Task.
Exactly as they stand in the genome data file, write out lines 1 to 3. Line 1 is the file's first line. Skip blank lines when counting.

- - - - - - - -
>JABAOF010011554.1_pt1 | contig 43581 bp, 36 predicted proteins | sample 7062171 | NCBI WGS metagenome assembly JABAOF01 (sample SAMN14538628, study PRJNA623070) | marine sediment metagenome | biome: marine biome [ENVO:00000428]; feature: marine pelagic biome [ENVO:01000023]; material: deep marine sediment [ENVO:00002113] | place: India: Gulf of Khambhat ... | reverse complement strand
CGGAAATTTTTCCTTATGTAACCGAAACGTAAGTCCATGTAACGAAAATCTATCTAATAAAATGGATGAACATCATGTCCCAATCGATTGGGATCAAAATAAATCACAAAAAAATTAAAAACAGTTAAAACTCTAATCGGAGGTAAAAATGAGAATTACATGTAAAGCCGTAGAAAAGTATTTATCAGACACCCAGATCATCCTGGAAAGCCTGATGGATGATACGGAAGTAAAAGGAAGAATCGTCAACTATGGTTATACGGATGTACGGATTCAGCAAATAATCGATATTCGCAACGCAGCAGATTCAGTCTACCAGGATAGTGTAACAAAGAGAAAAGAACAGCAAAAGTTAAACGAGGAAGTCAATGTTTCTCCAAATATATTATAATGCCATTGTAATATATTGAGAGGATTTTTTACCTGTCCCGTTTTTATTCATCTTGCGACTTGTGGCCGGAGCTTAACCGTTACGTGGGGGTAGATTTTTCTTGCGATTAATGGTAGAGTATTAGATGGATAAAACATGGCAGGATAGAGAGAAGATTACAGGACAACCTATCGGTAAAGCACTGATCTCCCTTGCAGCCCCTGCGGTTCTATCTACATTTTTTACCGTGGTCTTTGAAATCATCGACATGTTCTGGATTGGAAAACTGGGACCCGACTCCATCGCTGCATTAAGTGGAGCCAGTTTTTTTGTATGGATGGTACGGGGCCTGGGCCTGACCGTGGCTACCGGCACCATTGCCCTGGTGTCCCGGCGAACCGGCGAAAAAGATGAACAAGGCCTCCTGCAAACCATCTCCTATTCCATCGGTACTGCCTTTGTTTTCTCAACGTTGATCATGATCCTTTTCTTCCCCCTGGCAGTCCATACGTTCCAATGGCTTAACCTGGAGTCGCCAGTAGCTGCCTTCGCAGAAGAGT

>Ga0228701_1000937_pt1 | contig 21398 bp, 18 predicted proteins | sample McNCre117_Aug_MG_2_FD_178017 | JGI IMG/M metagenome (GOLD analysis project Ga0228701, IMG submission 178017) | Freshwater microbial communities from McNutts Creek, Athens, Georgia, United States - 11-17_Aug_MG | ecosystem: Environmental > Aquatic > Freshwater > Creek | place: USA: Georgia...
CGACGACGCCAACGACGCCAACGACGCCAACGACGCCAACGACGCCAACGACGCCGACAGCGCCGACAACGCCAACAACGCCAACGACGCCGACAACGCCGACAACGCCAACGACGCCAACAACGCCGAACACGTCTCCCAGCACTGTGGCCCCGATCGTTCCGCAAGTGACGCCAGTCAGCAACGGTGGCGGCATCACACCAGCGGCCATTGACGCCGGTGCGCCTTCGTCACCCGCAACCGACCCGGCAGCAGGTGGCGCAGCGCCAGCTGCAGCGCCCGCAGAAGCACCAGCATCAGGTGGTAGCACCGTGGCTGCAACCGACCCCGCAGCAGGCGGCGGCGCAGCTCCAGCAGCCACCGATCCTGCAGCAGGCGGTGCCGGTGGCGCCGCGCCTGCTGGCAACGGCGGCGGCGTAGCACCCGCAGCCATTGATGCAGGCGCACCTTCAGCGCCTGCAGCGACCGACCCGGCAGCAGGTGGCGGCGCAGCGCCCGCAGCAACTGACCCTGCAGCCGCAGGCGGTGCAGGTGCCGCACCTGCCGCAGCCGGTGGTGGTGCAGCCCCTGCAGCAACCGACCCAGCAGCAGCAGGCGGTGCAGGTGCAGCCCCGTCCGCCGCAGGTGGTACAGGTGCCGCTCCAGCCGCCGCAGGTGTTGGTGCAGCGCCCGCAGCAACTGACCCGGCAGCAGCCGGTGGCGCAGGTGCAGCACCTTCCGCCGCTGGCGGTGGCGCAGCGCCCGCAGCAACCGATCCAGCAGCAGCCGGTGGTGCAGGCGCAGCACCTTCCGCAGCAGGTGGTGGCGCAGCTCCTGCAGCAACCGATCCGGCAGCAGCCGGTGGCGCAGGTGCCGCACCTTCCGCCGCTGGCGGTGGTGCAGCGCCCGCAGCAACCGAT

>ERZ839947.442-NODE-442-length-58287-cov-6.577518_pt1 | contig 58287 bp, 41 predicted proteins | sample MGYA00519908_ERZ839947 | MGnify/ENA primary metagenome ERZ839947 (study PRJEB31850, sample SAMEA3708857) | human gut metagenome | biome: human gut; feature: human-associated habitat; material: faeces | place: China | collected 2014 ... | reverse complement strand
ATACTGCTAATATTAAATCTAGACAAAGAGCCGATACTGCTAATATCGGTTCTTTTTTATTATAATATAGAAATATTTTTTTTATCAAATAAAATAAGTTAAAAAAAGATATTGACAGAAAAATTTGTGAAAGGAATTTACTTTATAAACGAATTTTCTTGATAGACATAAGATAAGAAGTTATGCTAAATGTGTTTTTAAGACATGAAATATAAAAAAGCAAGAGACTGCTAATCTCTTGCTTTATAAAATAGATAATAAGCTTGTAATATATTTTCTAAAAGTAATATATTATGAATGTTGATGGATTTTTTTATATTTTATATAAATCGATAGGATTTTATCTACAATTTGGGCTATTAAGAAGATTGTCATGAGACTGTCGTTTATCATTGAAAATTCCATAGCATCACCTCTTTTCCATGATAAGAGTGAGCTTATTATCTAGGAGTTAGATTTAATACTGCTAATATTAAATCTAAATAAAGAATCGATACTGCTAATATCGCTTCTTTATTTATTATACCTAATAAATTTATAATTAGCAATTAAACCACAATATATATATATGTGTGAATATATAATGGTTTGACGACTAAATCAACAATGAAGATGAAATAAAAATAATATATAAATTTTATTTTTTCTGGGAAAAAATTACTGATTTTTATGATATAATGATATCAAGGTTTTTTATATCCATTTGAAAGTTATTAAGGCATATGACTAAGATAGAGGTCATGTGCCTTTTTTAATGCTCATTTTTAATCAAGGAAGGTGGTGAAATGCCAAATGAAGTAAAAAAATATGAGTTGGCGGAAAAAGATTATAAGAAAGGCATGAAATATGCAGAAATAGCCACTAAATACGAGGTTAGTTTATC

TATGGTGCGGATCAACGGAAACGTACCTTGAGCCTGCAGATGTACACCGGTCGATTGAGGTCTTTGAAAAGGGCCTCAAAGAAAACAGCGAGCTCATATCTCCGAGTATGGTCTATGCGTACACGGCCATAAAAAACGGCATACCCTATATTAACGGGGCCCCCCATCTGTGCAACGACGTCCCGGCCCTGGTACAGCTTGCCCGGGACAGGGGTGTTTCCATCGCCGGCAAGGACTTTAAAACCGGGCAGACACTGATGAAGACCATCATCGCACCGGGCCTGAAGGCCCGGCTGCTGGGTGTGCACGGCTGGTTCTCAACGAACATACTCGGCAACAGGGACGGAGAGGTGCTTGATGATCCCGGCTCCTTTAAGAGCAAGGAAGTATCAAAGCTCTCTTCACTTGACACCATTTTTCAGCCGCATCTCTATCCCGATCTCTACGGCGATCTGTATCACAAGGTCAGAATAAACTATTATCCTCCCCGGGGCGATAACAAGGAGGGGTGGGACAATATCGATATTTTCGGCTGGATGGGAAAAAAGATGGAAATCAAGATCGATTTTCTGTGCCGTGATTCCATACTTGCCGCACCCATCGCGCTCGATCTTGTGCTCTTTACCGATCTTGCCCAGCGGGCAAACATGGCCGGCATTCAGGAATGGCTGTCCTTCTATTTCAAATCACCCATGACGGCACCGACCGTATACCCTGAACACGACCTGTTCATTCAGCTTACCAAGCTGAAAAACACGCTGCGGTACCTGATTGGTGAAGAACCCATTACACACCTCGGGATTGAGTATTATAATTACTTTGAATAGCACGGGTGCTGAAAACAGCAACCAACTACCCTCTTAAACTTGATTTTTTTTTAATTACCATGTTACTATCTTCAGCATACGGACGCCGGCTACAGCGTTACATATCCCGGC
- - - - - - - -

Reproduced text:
>JABAOF010011554.1_pt1 | contig 43581 bp, 36 predicted proteins | sample 7062171 | NCBI WGS metagenome assembly JABAOF01 (sample SAMN14538628, study PRJNA623070) | marine sediment metagenome | biome: marine biome [ENVO:00000428]; feature: marine pelagic biome [ENVO:01000023]; material: deep marine sediment [ENVO:00002113] | place: India: Gulf of Khambhat ... | reverse complement strand
CGGAAATTTTTCCTTATGTAACCGAAACGTAAGTCCATGTAACGAAAATCTATCTAATAAAATGGATGAACATCATGTCCCAATCGATTGGGATCAAAATAAATCACAAAAAAATTAAAAACAGTTAAAACTCTAATCGGAGGTAAAAATGAGAATTACATGTAAAGCCGTAGAAAAGTATTTATCAGACACCCAGATCATCCTGGAAAGCCTGATGGATGATACGGAAGTAAAAGGAAGAATCGTCAACTATGGTTATACGGATGTACGGATTCAGCAAATAATCGATATTCGCAACGCAGCAGATTCAGTCTACCAGGATAGTGTAACAAAGAGAAAAGAACAGCAAAAGTTAAACGAGGAAGTCAATGTTTCTCCAAATATATTATAATGCCATTGTAATATATTGAGAGGATTTTTTACCTGTCCCGTTTTTATTCATCTTGCGACTTGTGGCCGGAGCTTAACCGTTACGTGGGGGTAGATTTTTCTTGCGATTAATGGTAGAGTATTAGATGGATAAAACATGGCAGGATAGAGAGAAGATTACAGGACAACCTATCGGTAAAGCACTGATCTCCCTTGCAGCCCCTGCGGTTCTATCTACATTTTTTACCGTGGTCTTTGAAATCATCGACATGTTCTGGATTGGAAAACTGGGACCCGACTCCATCGCTGCATTAAGTGGAGCCAGTTTTTTTGTATGGATGGTACGGGGCCTGGGCCTGACCGTGGCTACCGGCACCATTGCCCTGGTGTCCCGGCGAACCGGCGAAAAAGATGAACAAGGCCTCCTGCAAACCATCTCCTATTCCATCGGTACTGCCTTTGTTTTCTCAACGTTGATCATGATCCTTTTCTTCCCCCTGGCAGTCCATACGTTCCAATGGCTTAACCTGGAGTCGCCAGTAGCTGCCTTCGCAGAAGAGT

>Ga0228701_1000937_pt1 | contig 21398 bp, 18 predicted proteins | sample McNCre117_Aug_MG_2_FD_178017 | JGI IMG/M metagenome (GOLD analysis project Ga0228701, IMG submission 178017) | Freshwater microbial communities from McNutts Creek, Athens, Georgia, United States - 11-17_Aug_MG | ecosystem: Environmental > Aquatic > Freshwater > Creek | place: USA: Georgia...